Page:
A Study of College Towns
There’s may places where you say, “It’s a nice place to visit, but I wouldn’t want to live there.” Well, Claremont inspires a twist on that saying. It’s a nice place to visit, and it would be a nicer place to live, especially if you are a college student.
It’s easy to see why this small town is often called the quintessential college town. There are, after all, seven colleges within its boundaries, and it’s clear the town’s commerce district, called “the village” — chock full of coffeehouses, cafes, bars serving a plethora of craft brews, movie theatres, a comic book shop, and the obligatory Birkenstock store — is designed to be a mecca for college students.
The streets are also college-kid friendly, with bike lanes and streets lined with and plenty of gorgeous old-growth trees, providing shade as well as picturesque riding routes to classes. It’s obvious by the street names, like Yale and Vassar, the town trades on its reputation as a college town, and from the looks of neighborhoods around the city center, comprised of a sprawl of modest, float-roofed homes with multiple cars parked in the driveways and streets, the students pretty much own this place.
A Getaway that Gets an “A”
For a weekend retreat, Claremont offers a far-away from LA feeling, though it’s only 30 miles from the metropolis. It’s a perfect getaway to enjoy a spa day or shopping day, with several day spas and salons and adorable boutique shops featuring unique jewelry, home décor, art, and antiques.
Eco-conscious shoppers will appreciate that Claremont is the first Fair Trade Town in Southern California. This designation means its merchants support small producers locally and worldwide that adhere to environmental standards to protect the planet, safe working conditions, fair prices and no forced child labor.
While it’s summers can be unbearably hot, during cooler months, the local hiking, mountain biking, golf, theatre al fresco, and garden tours make for lovely outdoor activities. The Rancho Santa Ana Botanic Garden in fact is the largest botanic garden dedicated to California native plants. In winter, Mt. Baldy Ski Resort is a best-kept secret for snow sports and playing in the snow.
Visiting with two young kids in the summer, it was a little challenging to find family activities, particularly since it was about 98 degrees in the shade, and outdoor options were limited. Luckily, the Doubletree by Hilton Claremont where we stayed featured a refreshing pool in a shady courtyard where we could take a dip. We also cooled our heels at the local ice cream shop, Bert & Rocky’s Cream Company, featuring dozens of different flavors of ice cream, sorbet and sherbets, and a very patient staff who didn’t seem to mind that the kids asked to taste 7 varieties before choosing their flavors.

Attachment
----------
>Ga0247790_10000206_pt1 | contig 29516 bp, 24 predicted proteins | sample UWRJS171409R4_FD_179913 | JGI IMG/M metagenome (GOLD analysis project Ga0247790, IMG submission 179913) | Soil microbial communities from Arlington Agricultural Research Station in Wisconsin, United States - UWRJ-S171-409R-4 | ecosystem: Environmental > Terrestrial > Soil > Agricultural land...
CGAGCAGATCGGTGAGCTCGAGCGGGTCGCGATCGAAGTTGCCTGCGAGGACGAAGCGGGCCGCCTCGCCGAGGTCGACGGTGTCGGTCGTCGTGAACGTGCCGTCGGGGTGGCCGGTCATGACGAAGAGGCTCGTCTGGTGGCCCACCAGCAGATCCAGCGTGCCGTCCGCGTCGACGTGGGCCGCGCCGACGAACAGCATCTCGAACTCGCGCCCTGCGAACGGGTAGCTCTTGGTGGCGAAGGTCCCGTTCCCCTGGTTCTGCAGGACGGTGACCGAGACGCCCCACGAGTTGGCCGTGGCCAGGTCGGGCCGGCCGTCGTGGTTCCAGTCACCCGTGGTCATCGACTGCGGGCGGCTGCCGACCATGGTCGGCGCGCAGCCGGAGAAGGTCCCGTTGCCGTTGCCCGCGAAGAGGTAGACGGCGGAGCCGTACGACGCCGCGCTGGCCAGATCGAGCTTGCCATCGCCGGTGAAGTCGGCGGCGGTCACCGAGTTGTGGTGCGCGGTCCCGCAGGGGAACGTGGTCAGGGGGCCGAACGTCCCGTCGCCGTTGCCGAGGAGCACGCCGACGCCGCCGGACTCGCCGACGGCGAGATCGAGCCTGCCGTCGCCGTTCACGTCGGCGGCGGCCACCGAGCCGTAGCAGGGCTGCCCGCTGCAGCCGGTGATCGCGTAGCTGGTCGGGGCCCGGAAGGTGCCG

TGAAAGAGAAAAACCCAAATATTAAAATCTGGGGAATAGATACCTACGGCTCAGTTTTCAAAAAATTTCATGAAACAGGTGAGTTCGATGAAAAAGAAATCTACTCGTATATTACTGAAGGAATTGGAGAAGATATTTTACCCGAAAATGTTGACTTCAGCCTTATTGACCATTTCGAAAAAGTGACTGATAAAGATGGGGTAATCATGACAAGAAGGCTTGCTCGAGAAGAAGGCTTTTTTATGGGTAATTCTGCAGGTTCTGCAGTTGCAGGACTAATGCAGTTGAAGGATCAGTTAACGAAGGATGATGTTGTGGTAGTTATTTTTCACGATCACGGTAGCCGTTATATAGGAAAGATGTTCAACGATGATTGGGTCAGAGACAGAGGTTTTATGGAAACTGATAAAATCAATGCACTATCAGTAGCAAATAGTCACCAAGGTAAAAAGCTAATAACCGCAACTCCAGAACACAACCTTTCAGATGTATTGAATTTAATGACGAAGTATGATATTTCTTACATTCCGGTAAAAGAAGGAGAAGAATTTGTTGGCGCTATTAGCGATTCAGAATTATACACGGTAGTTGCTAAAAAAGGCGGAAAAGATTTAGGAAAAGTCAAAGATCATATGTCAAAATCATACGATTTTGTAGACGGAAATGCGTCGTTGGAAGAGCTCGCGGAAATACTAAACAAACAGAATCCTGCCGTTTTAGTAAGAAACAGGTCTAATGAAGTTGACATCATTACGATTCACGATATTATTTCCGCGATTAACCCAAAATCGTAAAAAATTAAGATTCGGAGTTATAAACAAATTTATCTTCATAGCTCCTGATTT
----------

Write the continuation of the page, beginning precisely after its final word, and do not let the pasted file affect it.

There a handful of hotels in Claremont with a variety of price points for visitors of all budgets. If you shop accommodations for a good deal, you may be able to find hotels packages that include Discover Claremont gift cards, which are redeemable at over 140 participating merchants and businesses.
We loved the chic-yet-laid back Casa 425, which hosts a lively lounge and a large outdoor living room with fountains and firepits. While its size defines it as a small hotel, the spacious suites offered plenty of room to spread out, and a mid-room giant bathtub made me want to come back — sans kids — another time. Our corner room on the second floor had great views of the village, with two sets of French doors leading out to a standing-room-only balcony, where we could hang out at night and people watch.
The other hotel we visited, Doubletree by Hilton Claremont, is an older property but decently maintained. It’s a solid three-out-of-five-stars hotel, though the service strives to be five-star. Everywhere you go, eager-to-please service members hold doors for you, greet you, and ask if you need anything, The hotel also feature touches like extra push pool towels, and a daily reception with complimentary wine, cheese, grilled vegetables, and even a shrimp salad.
You won’t be hard pressed to find dining options for every taste. For lunch we found a cute 50’s-style diner, The Village Grille, that makes their own spaghetti and meat sauce. The décor included glass cases of vintage items like a faded Frosted Flakes and Cracker Jack’s boxes, but the service was LA-fast, without the LA attitude, with a little college-town PC thrown in, as in straws were available by request only, and they were paper.
For dinner, we ordered take out from Pizza ‘N’ Such, which prides itself on its authentic New York style pizza, and they nailed it. It was hard to choose where to go for dessert, with so many treats places, but namely for the name, we went to I Like Pie Bake Shop where we had, you guessed it, scrumptious pies, individually-sized. Yum.
Claremont was definitely a town you could eat your way through, and then you could work off the calories walking or biking through the village, and you could feel comfortable making your way through the streets at any hour. It feels like a true community, where people say hello and smile when they pass you on the sidewalk. It’s amazing that it is under an hour’s drive mile away from LA, in good traffic, yet it feels a world away, or like a place from decades ago; kind of like when I was in college.